Pregnancy weight gain by gestational age and BMI in Sweden: a population-based cohort study1,2

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Abstract

Background:

Pregnancy weight-gain z score charts have recently been proposed as a new tool for classifying gestational weight gain and establishing the link between weight gain and adverse maternal and infant outcomes. However, existing charts are few in number, were based on small sample sizes, and were not population based.

Objective:

We created population-based pregnancy weight-gain-for-gestational-age z score charts for Swedish women who were stratified by early pregnancy body mass index (BMI).

Design:

Serial prenatal electronic medical records were obtained from women who were receiving obstetrical care in the Swedish counties of Gotland and Stockholm. The study population was restricted to nonanomalous, singleton, term pregnancies with no prepregnancy hypertension or diabetes. A multilevel linear regression was used to express the repeated weight-gain measurements as a function of gestational age in underweight, normal-weight, overweight, and obese class I-III women. Observed weight-gain ranges were contrasted with current Institute of Medicine (IOM) pregnancy weight-gain recommendations.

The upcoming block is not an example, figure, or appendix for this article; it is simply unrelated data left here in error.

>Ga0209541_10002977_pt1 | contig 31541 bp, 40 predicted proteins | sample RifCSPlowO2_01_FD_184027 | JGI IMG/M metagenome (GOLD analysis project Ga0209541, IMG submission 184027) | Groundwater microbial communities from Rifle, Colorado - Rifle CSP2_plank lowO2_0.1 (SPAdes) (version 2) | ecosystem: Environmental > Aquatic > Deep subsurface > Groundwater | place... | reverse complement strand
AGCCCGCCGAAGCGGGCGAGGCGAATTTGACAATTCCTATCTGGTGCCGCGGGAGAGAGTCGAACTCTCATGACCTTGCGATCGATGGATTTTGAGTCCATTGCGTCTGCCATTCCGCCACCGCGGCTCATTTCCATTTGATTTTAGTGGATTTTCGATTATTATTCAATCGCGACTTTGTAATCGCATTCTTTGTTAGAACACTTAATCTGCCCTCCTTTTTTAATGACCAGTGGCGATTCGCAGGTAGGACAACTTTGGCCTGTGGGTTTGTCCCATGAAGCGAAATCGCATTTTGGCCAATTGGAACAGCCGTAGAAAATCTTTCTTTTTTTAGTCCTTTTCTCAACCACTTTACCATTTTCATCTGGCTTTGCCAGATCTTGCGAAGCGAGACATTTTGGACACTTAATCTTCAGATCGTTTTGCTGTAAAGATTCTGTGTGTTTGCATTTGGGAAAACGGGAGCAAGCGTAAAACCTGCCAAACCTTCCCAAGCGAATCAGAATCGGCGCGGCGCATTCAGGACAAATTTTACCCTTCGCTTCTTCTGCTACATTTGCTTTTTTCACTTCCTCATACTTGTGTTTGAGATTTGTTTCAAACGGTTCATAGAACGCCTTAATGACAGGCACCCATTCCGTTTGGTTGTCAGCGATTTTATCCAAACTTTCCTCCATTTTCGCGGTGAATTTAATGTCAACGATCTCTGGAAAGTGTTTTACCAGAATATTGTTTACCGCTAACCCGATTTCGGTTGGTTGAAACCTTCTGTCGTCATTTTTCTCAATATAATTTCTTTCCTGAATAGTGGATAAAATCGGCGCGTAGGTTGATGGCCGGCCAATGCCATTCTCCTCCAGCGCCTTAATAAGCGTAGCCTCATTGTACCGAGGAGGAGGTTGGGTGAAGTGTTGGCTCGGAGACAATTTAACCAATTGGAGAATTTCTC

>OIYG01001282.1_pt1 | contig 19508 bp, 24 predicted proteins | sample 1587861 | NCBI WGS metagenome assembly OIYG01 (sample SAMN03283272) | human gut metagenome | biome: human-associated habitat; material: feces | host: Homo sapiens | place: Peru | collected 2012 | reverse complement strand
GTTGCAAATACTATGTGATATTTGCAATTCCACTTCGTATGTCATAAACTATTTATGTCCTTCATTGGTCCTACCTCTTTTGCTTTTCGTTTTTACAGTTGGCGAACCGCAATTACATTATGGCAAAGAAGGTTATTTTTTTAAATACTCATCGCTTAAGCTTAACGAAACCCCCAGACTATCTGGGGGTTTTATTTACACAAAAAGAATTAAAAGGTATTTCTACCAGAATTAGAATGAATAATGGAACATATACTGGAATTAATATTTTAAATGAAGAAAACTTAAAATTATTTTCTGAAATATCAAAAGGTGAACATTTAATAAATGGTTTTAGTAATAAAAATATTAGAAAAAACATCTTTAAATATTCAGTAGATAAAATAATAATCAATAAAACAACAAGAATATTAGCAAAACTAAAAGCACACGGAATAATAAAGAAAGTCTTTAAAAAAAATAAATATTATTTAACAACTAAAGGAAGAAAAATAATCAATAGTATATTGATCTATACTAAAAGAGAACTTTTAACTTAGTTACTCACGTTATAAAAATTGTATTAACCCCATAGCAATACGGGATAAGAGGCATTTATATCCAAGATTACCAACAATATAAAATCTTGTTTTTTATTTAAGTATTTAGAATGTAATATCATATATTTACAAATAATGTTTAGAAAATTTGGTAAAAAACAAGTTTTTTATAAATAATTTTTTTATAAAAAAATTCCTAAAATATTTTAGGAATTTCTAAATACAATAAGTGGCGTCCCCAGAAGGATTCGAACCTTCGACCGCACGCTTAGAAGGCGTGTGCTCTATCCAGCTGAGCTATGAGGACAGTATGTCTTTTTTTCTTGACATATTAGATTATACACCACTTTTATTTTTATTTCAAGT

Results:

A total of 711,615 serial prenatal weight measurements from 141,767 pregnant women were included. The smoothed means, SDs, and selected percentiles (3rd, 10th, 50th, 90th, and 97th) of weight gain were estimated for each week of gestation. The total weight gain and rate of weight gain decreased with increasing prepregnancy BMI. In all BMI categories, the observed range of pregnancy weight gain was considerably broader than the range currently recommended by the IOM.

Conclusions:

The presented population-based pregnancy weight-gain charts can be used to express maternal weight gain as gestational age-standardized z scores with early pregnancy BMI taken into consideration. The z scores can be used to obtain a better understanding of the relation between pregnancy weight gain and maternal and infant health complications.

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